Joe Biden has announced plans for a network of offshore windfarms that will stretch practically the entire length of the US east coast. The plans would see 30 gigawatts of generation capacity built by 2030, which could create as many as 77,000 jobs and power more than ten million homes. The US is well behind most countries with offshore wind, but the catch-up effort would be rapid; for context the UK currently has about ten gigawatts of offshore wind capacity, though Boris wants that up to 40 gigawatts by 2030. The New York Times has the story on the wind farms and some other plans that Biden has to try and improve the uptake of renewables in the country.
Bitcoin could cause a financial meltdown, according to the deputy governor of the Bank of England: Sir John Cunliffe believes that without regulation the frenetic growth of the digital currency market/bubble might lead to a crash that could suck in financial institutions and then ripple out to wider contagion. He’s mindful that the market is ‘only’ worth $2.3 trillion, which is around 1% of the size of the global financial system, but said “as the financial crisis showed us, you don’t have to account for a large proportion of the financial sector to trigger financial stability problems – sub-prime was valued at about $1.2trn in 2008.” For the time being the market isn’t built on much leverage, meaning the risk of losses outweighing the money invested remains small, though this trend is changing and is expected to change rapidly as the market matures, which without standards and regulations based on lessons learned elsewhere could cause major issues. The Guardian has the story.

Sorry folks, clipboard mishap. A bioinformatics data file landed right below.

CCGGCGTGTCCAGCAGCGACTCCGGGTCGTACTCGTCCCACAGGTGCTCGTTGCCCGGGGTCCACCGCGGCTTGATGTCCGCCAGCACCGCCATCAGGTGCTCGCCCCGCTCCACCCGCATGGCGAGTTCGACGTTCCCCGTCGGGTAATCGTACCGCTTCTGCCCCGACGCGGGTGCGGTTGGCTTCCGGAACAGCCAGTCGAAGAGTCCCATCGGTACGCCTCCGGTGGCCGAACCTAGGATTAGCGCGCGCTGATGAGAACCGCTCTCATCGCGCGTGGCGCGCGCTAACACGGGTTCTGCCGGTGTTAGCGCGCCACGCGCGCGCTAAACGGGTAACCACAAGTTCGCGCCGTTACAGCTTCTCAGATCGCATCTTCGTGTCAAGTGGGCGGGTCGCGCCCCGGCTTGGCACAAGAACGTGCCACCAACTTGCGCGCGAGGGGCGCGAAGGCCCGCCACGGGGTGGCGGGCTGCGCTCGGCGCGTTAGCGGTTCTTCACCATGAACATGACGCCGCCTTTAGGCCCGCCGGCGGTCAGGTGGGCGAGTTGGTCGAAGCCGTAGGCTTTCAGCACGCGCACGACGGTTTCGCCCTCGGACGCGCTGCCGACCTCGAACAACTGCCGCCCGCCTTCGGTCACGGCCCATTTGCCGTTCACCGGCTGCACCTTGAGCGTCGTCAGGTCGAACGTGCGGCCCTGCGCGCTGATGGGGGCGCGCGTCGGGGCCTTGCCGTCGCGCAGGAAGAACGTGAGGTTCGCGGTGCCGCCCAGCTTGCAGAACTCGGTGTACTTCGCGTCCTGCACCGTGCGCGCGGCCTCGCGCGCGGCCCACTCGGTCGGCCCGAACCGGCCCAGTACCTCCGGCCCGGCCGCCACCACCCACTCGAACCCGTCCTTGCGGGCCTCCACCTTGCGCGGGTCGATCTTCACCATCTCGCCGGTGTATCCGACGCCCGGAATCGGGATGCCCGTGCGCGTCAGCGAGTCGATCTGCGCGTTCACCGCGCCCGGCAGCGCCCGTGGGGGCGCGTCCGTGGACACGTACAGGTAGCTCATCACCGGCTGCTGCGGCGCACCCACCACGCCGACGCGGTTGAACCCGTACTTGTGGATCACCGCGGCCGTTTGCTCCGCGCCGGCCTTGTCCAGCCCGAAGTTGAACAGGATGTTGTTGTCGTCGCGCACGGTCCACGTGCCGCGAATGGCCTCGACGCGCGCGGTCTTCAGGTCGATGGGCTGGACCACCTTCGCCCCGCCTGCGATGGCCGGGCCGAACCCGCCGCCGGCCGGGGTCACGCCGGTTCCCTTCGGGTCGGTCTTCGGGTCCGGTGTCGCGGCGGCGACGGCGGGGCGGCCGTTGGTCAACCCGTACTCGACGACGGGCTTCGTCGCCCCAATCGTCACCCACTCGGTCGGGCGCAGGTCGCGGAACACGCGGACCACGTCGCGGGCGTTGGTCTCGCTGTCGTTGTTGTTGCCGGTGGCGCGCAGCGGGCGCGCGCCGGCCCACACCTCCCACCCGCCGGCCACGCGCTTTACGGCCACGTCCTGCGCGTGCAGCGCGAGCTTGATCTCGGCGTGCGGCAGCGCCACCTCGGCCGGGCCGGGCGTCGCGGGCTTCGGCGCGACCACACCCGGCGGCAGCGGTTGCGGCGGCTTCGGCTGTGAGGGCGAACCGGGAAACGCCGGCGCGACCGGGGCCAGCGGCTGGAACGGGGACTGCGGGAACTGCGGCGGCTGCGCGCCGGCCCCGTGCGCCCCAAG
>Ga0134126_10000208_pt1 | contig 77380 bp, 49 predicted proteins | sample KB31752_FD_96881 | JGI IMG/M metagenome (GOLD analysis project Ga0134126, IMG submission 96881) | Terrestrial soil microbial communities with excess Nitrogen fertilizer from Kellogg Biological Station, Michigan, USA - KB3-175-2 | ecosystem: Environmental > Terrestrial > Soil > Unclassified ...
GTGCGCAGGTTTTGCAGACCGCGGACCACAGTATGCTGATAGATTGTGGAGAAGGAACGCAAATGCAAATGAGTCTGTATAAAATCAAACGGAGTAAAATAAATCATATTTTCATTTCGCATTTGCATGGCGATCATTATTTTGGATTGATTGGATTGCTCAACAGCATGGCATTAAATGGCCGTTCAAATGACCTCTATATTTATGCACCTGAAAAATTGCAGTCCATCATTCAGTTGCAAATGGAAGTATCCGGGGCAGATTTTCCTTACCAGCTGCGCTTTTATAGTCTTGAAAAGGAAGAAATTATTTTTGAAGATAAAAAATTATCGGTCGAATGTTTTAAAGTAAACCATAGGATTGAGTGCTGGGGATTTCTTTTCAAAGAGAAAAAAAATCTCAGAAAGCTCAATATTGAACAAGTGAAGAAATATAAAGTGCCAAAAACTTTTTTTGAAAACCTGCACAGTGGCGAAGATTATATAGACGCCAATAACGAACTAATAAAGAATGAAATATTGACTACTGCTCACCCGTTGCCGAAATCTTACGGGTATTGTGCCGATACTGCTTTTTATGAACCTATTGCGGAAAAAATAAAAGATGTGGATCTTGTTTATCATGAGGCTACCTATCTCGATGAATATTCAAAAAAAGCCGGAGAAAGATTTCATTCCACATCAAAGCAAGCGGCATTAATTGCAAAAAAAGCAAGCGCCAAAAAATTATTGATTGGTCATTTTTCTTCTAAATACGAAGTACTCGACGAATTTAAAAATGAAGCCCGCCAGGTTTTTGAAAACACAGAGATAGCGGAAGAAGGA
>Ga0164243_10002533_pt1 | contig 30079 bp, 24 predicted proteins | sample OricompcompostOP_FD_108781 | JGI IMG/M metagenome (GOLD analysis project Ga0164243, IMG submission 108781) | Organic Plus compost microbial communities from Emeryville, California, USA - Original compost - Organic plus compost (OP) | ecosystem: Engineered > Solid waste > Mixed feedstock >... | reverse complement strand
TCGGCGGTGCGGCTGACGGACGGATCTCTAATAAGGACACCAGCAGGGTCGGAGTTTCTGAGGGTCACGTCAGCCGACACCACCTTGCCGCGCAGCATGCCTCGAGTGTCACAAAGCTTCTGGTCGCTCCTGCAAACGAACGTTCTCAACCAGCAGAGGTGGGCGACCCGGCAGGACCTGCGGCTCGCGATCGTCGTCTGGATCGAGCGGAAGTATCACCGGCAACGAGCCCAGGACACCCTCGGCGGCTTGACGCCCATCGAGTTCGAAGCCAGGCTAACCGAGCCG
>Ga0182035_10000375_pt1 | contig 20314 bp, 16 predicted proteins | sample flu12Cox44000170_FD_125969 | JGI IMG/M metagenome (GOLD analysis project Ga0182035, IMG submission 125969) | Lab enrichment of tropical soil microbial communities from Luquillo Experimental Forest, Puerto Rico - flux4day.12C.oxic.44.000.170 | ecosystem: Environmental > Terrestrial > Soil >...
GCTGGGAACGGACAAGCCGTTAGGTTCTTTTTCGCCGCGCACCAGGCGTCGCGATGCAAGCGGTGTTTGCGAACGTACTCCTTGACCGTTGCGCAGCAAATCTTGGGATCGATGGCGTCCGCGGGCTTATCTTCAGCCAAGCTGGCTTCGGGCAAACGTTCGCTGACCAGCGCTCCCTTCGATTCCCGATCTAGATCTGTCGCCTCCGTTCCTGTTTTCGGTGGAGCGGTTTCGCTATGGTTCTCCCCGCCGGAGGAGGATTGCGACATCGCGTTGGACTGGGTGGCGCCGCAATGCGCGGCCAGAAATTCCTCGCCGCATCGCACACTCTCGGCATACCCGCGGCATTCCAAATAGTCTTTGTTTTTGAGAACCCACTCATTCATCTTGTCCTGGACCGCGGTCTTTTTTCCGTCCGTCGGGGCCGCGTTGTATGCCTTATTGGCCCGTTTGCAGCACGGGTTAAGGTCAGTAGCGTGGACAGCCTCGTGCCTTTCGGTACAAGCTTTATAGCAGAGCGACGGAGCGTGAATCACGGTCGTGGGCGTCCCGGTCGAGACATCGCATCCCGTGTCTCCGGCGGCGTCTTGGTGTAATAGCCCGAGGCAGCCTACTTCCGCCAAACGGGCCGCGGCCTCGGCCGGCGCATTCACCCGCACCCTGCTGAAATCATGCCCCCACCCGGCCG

I’ve just tried to search for how big the global financial system was back in 2008 to provide some context, but with little success, though did stumble across this visualisation of the global financial system as of May last year, which seemed interesting.
Evergrande have effectively shut the Chinese property sector out of the global bond market, The FT report. They say that international bond sales have all but dried up as concerns grow over whether or not Evergrande can meet its obligations to global investors and is going to weigh heavily on the sector. The funds being raised would be used for development but also for servicing and refinancing existing debt, which if the funds don’t materialise could become problematic. The market was hoping for the Chinese central bank to step in and bailout the market more aggressively, but as the quote of the day from the article points out “they are looking for kung fu but they’re getting tai chi”! The point of views is that if international funding dries up then the PBoC will have to act more substantially to avoid defaults in the local bond market and contagion across sectors.
Looking to today: We’re all about consumer prices from Europe this morning and producer prices from the US this afternoon. There are also a host of Fed speakers and oil and gas inventories to add a little more perspective to the current state of play.
Have a great day.